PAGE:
Here I am, LusiZombies! I am back and well rested and ready to provide a real Editorial Miscellany with real words about real games. In fact, I am going to cut this introduction short to for real prove I am for real serious.
Super serious. Always.
I got a used copy of this game on a recommendation from my youngest brother, the one who shares a similar taste in games that I do, but after my typical five hour binge on the opening of the game it got sent to the back of my backlog. But as I trudged through the likes of Final Fantasy X HD (which I still have not completed on this go-around, by the way, I am building up the stomach to fight Jecht), I felt the call of Radiant Historia and decided not to ignore it.
It is an odd little beast, and I am still not nearly far enough into it to have a sense of the game as a whole, but I do love that I have to engage with the battle system and that using MP is basically essential for success. It adds a more urgent and strategic element to the classic JRPG long-form style of resource management between resting points. Like pretty much any RPG, the surface writing is not great. The writers (or localization team) are so concerned with making sure that the point of the scene and the sense of the characters come across clearly, they do not seem to care if they do it particularly well. Of course, that much dialogue in a relatively new form should not be expected to be much more than it is, but I am just a little eager to see the genre move forward in this way.
Thankfully, the undercurrent of the story and characters is compelling and the music is largely very good. The biggest annoyance I have while playing is because of the terrible map design. Environments are generally quite large – which is fine – but without a map or any real way to keep oriented, thoroughly exploring an area, or even trying to progress can sometimes feel like a chore. There is no mini-map and no Dragon Quest-style map to refer to. The player is on his own to stumble upon the right way to go on, and being thorough in order to try and find all the treasure is a complete pain. I am not terribly far into the game, so hopefully I gain a map at some point, because the environment design makes no sense to me otherwise.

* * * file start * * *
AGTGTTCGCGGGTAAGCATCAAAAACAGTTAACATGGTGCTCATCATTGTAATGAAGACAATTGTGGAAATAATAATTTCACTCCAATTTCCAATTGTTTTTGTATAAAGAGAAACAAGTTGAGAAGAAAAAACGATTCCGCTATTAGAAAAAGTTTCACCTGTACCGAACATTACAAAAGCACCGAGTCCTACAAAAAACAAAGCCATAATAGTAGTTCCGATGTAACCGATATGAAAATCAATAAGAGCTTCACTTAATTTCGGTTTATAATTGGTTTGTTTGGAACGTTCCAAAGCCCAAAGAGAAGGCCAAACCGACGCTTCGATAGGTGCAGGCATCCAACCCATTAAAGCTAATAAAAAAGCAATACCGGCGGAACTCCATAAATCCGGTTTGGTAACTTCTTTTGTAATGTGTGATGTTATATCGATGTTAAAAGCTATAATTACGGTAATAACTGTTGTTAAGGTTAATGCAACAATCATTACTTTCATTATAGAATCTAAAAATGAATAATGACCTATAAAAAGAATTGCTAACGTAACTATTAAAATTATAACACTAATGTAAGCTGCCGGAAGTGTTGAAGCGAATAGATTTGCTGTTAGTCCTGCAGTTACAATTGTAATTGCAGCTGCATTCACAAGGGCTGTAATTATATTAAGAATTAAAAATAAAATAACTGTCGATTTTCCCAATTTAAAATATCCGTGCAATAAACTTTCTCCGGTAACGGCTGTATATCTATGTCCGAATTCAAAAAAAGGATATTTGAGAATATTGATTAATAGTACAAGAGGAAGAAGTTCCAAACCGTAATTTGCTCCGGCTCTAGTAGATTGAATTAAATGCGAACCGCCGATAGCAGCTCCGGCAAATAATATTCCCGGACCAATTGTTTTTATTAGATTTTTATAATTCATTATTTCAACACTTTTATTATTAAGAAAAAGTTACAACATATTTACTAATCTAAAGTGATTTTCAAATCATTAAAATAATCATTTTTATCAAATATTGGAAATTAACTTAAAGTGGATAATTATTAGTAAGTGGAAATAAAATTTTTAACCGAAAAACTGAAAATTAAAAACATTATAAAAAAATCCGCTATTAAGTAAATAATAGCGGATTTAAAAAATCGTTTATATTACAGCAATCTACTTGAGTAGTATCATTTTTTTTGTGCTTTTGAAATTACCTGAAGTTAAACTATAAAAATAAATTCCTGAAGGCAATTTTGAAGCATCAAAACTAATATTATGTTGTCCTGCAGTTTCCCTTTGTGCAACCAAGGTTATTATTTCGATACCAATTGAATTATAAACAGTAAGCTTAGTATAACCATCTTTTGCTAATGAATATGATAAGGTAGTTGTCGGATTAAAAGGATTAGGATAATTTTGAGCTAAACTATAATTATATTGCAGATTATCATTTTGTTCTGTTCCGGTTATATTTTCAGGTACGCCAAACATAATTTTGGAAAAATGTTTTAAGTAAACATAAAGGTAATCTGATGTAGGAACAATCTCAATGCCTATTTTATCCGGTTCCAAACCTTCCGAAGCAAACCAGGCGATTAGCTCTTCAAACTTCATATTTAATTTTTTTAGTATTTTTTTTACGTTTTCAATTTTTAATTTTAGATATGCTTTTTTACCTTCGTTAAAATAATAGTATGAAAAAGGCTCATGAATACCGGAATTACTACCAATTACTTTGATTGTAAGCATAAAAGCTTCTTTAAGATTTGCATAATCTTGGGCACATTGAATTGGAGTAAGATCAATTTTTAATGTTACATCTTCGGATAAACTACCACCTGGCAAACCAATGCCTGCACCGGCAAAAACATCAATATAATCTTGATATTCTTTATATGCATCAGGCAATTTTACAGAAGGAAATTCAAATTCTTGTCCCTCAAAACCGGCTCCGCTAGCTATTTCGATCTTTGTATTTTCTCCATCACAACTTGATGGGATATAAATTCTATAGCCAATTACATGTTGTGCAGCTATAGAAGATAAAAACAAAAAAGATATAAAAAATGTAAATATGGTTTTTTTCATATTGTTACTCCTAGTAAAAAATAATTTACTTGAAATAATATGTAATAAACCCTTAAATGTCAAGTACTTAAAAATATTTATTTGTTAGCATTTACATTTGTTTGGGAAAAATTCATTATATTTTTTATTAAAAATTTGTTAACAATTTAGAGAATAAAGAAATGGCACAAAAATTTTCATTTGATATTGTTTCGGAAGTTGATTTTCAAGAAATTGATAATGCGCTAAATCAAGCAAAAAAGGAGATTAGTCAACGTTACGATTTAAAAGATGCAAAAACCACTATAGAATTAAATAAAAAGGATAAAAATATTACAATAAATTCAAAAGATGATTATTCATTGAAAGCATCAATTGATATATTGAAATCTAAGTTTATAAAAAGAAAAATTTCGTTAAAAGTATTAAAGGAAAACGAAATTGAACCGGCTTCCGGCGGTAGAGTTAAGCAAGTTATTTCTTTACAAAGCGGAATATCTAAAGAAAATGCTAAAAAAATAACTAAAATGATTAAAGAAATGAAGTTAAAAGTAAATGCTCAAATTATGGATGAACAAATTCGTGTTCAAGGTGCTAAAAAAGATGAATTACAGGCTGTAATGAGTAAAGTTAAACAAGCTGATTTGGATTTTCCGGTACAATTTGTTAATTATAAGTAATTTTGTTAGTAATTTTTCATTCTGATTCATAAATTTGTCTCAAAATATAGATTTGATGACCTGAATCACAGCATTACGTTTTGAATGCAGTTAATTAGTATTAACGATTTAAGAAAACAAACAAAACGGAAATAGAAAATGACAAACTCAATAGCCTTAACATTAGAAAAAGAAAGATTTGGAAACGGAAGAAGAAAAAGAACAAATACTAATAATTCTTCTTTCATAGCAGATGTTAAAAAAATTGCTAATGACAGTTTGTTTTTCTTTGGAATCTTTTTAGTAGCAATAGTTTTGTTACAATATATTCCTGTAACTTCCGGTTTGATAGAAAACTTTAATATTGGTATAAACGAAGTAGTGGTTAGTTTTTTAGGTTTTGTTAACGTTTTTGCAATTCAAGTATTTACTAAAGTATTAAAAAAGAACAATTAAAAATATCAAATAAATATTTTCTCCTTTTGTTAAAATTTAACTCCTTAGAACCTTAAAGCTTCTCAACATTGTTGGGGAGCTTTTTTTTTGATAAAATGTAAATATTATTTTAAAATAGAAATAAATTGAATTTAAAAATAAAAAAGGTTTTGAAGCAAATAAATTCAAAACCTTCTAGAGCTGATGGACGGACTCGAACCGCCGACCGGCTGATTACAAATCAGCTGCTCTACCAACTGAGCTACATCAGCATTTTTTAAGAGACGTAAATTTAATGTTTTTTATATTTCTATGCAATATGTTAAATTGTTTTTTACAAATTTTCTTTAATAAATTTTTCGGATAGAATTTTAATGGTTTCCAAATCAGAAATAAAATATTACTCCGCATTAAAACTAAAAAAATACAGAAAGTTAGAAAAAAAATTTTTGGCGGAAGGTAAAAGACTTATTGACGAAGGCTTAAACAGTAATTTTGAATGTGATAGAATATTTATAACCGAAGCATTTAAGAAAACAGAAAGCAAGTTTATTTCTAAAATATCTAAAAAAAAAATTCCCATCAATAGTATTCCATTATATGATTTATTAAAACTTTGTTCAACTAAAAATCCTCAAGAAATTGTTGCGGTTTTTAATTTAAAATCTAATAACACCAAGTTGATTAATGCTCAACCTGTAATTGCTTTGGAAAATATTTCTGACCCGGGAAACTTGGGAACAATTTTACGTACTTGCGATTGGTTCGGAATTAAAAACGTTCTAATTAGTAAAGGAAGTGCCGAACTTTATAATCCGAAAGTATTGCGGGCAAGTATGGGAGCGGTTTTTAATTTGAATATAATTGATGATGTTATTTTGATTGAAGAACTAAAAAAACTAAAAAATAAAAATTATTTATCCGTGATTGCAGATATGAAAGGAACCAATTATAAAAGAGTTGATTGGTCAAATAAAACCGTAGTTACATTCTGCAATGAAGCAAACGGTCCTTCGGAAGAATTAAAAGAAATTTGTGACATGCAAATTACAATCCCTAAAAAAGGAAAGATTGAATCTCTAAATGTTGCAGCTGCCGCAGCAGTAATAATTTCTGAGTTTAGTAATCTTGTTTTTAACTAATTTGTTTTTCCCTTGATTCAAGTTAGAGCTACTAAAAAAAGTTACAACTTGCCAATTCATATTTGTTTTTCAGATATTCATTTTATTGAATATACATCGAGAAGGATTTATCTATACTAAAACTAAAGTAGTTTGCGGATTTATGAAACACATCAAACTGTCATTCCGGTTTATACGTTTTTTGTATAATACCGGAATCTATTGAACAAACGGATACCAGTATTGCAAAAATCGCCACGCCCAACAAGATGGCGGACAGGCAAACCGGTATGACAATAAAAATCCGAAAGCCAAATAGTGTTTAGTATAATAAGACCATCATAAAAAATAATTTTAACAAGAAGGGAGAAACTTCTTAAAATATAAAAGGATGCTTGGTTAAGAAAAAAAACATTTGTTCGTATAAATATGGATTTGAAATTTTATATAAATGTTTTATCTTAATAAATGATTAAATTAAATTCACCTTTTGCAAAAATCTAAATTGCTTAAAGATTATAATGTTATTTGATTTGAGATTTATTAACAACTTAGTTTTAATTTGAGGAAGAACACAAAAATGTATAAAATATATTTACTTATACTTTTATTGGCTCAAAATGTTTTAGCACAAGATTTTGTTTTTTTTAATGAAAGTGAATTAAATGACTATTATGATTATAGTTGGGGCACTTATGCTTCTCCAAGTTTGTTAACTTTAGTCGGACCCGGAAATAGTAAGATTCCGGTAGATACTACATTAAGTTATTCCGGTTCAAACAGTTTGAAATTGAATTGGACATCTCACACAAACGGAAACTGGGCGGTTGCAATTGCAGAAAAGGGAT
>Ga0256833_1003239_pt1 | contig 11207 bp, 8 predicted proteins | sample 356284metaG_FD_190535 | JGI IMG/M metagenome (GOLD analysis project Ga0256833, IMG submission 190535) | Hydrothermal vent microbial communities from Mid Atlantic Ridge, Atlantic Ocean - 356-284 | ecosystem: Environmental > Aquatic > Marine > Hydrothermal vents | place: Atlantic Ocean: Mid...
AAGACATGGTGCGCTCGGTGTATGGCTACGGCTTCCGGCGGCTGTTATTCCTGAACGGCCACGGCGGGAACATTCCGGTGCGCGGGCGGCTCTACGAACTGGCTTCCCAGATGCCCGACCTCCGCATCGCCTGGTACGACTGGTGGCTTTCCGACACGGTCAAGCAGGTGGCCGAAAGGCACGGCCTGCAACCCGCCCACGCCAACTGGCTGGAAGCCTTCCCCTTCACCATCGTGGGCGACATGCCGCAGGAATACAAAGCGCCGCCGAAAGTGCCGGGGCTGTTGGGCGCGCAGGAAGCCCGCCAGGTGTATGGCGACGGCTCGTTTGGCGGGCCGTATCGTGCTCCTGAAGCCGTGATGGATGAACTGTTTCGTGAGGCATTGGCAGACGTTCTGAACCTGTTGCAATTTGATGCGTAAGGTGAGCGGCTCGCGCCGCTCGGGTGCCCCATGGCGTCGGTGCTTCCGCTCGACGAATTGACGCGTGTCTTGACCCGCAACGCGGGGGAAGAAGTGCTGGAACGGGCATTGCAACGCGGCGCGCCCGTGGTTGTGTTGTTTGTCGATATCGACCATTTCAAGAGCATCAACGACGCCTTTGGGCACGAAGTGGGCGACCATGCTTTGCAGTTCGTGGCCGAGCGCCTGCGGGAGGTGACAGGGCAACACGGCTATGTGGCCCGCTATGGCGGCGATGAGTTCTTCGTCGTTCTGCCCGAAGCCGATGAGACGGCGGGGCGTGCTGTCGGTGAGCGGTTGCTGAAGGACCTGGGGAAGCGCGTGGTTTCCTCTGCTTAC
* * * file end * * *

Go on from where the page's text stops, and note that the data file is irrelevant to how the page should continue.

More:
Resident Evil 4
Two years ago, before Caileigh and I lived together, every time I went over to her apartment, she was in the middle of playing Resident Evil 4. It quickly became one of her favourite games and she has been requesting that I play through it ever since she beat it. It was an echo of what my best friend kept telling me in high school. Anyway, now that I am better at video games and have something of a thicker skin, I decided that I should finally start my playthrough. I am playing the HD version on the PS3 and after (slowly) becoming accustomed to the modified tank controls, I am starting to have a really great time. In many ways I am glad that I am playing so many important games over a decade after their original release (Metroid Prime being another) because it becomes so much more obvious when a game is strong. Resident Evil 4 looks old, but it looks good and it plays very well. Every encounter is a lesson in how to be better in encounters, and that is what I consider to be strong design in a game like this. Once again, I am not very far in, but if Caileigh has anything to do with it, I will be completing it before long. All LusiPresidentsDaughters can look forward to my enormously exciting updates!
I was impressed by this game in the tutorial mission, but it quickly lost its appeal. Here is a game that I do not feel should be procedurally generated. In Rogue Legacy or A Road Not Taken? Sure! But in an action/stealth shooter? I feel like there should be considered, intentional, and repeatedly tested levels to get the most out of the gameplay mechanics. No thanks!
What games should I play next to increase my knowledge of the classics, LusiWhiteChronicles? I am loving the perspective on modern gaming that older games are giving me and I know that there are plenty of important games that I have probably never even heard of. Talk to me, you beautiful devils!